Marlborough is pleased to present Palenville, a solo exhibition of new paintings by Yoshiaki Mochizuki created with his signature process of layering a variety of materials—gesso, burnishing clay, ink and precious metals—on modestly sized wooden panels and then incising the surfaces with an agate burnishing tool.
Mochizuki’s method results in various underlying strata being intermittently revealed, allowing both subtle coloration and dramatic reflectivity to emerge and coalesce into dynamic surfaces that move and shift with changing conditions of light and the positioning of the viewer. The importance of this positioning is reinforced by the artist’s instruction to hang each of the works at his height of 5 feet 9 inches. This encourages a reading of the work that connects directly to the artist’s body, but also shifts the viewers’ sense of their own bodies, accustomed as they are to seeing paintings hung at eye level.
Formally, these new pieces expand upon earlier bodies of work through small but significant modifications. Most immediately noticeable is the introduction of rhomboid and asymmetrical panels. This development has a profound effect on the perception of volume. Whereas previously the shifting geometries were contained within the rectangular format of the paintings as the viewer moved side to side in front of them, here the incised surfaces also play with the shape of the support, which further destabilizes and activates the paintings. Elsewhere, we see areas of raw gesso that have been rusticated with electric drills and specialty bits. This has the effect of introducing palpable texture as well as large swaths of white in contrast to Mochizuki’s characteristic black and charcoal grey.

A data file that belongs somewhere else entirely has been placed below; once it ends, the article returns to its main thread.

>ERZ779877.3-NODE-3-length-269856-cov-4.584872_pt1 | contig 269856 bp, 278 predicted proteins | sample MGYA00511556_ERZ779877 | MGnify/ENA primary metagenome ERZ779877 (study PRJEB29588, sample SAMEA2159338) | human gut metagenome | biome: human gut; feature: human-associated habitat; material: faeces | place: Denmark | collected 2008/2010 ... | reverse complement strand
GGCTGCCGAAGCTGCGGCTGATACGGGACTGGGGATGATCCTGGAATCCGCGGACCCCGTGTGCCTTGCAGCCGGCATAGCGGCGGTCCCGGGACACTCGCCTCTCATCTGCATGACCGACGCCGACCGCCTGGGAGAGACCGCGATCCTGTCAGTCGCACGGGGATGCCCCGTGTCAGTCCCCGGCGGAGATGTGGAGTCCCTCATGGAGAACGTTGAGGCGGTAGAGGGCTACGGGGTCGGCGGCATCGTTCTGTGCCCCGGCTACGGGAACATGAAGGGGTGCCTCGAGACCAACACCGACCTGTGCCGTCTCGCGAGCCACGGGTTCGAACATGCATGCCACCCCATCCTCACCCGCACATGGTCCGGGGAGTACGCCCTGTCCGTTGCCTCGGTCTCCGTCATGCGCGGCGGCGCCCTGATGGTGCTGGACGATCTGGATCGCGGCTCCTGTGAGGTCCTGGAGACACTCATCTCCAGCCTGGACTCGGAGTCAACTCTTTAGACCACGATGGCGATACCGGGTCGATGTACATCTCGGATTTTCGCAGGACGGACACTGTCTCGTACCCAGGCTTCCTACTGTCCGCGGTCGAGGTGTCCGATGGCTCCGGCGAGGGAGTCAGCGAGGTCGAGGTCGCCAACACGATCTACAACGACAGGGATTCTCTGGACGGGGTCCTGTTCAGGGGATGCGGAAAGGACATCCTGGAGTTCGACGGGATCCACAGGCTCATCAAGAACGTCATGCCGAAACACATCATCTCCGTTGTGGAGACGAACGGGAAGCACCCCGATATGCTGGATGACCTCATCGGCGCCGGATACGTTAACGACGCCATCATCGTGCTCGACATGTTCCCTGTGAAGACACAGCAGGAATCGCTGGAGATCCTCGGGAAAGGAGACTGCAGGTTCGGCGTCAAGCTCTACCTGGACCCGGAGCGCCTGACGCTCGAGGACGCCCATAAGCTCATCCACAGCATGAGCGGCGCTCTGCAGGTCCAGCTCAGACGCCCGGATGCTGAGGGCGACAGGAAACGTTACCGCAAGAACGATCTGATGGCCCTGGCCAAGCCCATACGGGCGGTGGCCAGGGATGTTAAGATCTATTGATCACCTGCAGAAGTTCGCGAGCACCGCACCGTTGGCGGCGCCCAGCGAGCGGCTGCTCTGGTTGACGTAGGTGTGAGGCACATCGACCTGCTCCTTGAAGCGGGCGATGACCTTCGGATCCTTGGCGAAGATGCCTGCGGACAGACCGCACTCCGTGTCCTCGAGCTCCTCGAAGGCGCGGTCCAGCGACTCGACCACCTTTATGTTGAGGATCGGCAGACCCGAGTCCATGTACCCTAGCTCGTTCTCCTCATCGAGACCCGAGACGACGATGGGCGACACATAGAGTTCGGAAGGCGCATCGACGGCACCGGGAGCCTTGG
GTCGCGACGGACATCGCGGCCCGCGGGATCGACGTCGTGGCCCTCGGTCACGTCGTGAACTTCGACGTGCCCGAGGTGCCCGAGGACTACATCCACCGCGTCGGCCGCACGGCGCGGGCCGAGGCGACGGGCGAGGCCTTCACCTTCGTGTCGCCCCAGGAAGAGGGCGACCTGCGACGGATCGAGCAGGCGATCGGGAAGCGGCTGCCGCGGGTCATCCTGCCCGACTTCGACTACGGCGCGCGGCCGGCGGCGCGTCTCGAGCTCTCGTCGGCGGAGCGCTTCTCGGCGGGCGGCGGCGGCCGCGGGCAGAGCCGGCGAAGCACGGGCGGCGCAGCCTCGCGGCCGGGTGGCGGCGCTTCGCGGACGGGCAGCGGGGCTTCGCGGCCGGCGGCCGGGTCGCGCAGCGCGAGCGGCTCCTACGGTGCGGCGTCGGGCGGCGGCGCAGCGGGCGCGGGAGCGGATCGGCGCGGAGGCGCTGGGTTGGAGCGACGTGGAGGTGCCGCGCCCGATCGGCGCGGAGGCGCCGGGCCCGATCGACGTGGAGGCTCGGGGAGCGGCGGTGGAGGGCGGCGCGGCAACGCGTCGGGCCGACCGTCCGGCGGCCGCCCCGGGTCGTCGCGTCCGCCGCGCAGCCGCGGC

In a tip of the hat to Ellsworth Kelly’s Chatham series, the exhibition takes its title from Mochizuki’s adopted Hudson Valley hometown. While the works in this series are more directly influenced by the compositions of Lygia Clark and Blinky Palermo, Kelly’s relocation in the 1970s from New York to Upstate has its parallels. Mochizuki’s work builds on the tradition of hard-edge abstraction and the shaped canvas but infuses it with the humanizing suggestion of performance, craft and sheer beauty.